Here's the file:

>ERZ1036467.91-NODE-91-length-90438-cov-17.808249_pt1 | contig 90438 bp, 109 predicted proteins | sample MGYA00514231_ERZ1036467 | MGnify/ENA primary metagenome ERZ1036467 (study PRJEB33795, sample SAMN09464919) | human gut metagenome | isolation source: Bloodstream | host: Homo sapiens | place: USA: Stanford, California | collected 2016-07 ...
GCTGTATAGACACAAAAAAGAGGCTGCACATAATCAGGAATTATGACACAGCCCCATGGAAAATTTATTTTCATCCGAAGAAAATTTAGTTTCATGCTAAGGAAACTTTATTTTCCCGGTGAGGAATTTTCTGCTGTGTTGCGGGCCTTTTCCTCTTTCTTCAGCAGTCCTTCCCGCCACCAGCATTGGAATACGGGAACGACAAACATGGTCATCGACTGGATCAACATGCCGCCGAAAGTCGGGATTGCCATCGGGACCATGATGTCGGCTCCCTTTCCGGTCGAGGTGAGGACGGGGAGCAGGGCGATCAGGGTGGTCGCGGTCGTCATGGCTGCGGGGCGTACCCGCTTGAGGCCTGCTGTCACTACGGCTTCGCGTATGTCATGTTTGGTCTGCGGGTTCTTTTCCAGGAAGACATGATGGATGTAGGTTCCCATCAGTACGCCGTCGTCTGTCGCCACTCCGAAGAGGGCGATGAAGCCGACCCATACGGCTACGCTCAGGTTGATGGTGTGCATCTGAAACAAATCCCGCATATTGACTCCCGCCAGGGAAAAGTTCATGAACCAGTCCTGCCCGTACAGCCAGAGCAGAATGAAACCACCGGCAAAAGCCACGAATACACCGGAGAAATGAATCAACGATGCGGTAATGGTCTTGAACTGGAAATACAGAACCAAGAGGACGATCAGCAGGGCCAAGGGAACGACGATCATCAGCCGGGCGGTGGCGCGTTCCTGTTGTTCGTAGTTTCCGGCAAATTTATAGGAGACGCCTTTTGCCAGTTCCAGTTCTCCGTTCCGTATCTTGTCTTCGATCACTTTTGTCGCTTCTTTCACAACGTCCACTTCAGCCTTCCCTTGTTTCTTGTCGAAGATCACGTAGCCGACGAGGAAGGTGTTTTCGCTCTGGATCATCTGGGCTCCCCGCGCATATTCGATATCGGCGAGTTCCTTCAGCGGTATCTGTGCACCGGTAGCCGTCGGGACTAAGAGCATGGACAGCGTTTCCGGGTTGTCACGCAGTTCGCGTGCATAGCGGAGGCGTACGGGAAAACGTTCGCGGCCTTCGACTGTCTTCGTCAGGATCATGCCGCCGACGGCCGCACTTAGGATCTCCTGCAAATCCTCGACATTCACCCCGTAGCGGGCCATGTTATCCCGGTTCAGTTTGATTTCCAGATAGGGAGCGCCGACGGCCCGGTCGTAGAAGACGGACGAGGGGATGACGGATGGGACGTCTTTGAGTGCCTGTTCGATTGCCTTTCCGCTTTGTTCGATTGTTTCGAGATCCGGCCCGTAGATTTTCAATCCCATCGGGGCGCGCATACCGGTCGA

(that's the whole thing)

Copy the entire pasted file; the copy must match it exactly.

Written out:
>ERZ1036467.91-NODE-91-length-90438-cov-17.808249_pt1 | contig 90438 bp, 109 predicted proteins | sample MGYA00514231_ERZ1036467 | MGnify/ENA primary metagenome ERZ1036467 (study PRJEB33795, sample SAMN09464919) | human gut metagenome | isolation source: Bloodstream | host: Homo sapiens | place: USA: Stanford, California | collected 2016-07 ...
GCTGTATAGACACAAAAAAGAGGCTGCACATAATCAGGAATTATGACACAGCCCCATGGAAAATTTATTTTCATCCGAAGAAAATTTAGTTTCATGCTAAGGAAACTTTATTTTCCCGGTGAGGAATTTTCTGCTGTGTTGCGGGCCTTTTCCTCTTTCTTCAGCAGTCCTTCCCGCCACCAGCATTGGAATACGGGAACGACAAACATGGTCATCGACTGGATCAACATGCCGCCGAAAGTCGGGATTGCCATCGGGACCATGATGTCGGCTCCCTTTCCGGTCGAGGTGAGGACGGGGAGCAGGGCGATCAGGGTGGTCGCGGTCGTCATGGCTGCGGGGCGTACCCGCTTGAGGCCTGCTGTCACTACGGCTTCGCGTATGTCATGTTTGGTCTGCGGGTTCTTTTCCAGGAAGACATGATGGATGTAGGTTCCCATCAGTACGCCGTCGTCTGTCGCCACTCCGAAGAGGGCGATGAAGCCGACCCATACGGCTACGCTCAGGTTGATGGTGTGCATCTGAAACAAATCCCGCATATTGACTCCCGCCAGGGAAAAGTTCATGAACCAGTCCTGCCCGTACAGCCAGAGCAGAATGAAACCACCGGCAAAAGCCACGAATACACCGGAGAAATGAATCAACGATGCGGTAATGGTCTTGAACTGGAAATACAGAACCAAGAGGACGATCAGCAGGGCCAAGGGAACGACGATCATCAGCCGGGCGGTGGCGCGTTCCTGTTGTTCGTAGTTTCCGGCAAATTTATAGGAGACGCCTTTTGCCAGTTCCAGTTCTCCGTTCCGTATCTTGTCTTCGATCACTTTTGTCGCTTCTTTCACAACGTCCACTTCAGCCTTCCCTTGTTTCTTGTCGAAGATCACGTAGCCGACGAGGAAGGTGTTTTCGCTCTGGATCATCTGGGCTCCCCGCGCATATTCGATATCGGCGAGTTCCTTCAGCGGTATCTGTGCACCGGTAGCCGTCGGGACTAAGAGCATGGACAGCGTTTCCGGGTTGTCACGCAGTTCGCGTGCATAGCGGAGGCGTACGGGAAAACGTTCGCGGCCTTCGACTGTCTTCGTCAGGATCATGCCGCCGACGGCCGCACTTAGGATCTCCTGCAAATCCTCGACATTCACCCCGTAGCGGGCCATGTTATCCCGGTTCAGTTTGATTTCCAGATAGGGAGCGCCGACGGCCCGGTCGTAGAAGACGGACGAGGGGATGACGGATGGGACGTCTTTGAGTGCCTGTTCGATTGCCTTTCCGCTTTGTTCGATTGTTTCGAGATCCGGCCCGTAGATTTTCAATCCCATCGGGGCGCGCATACCGGTCGA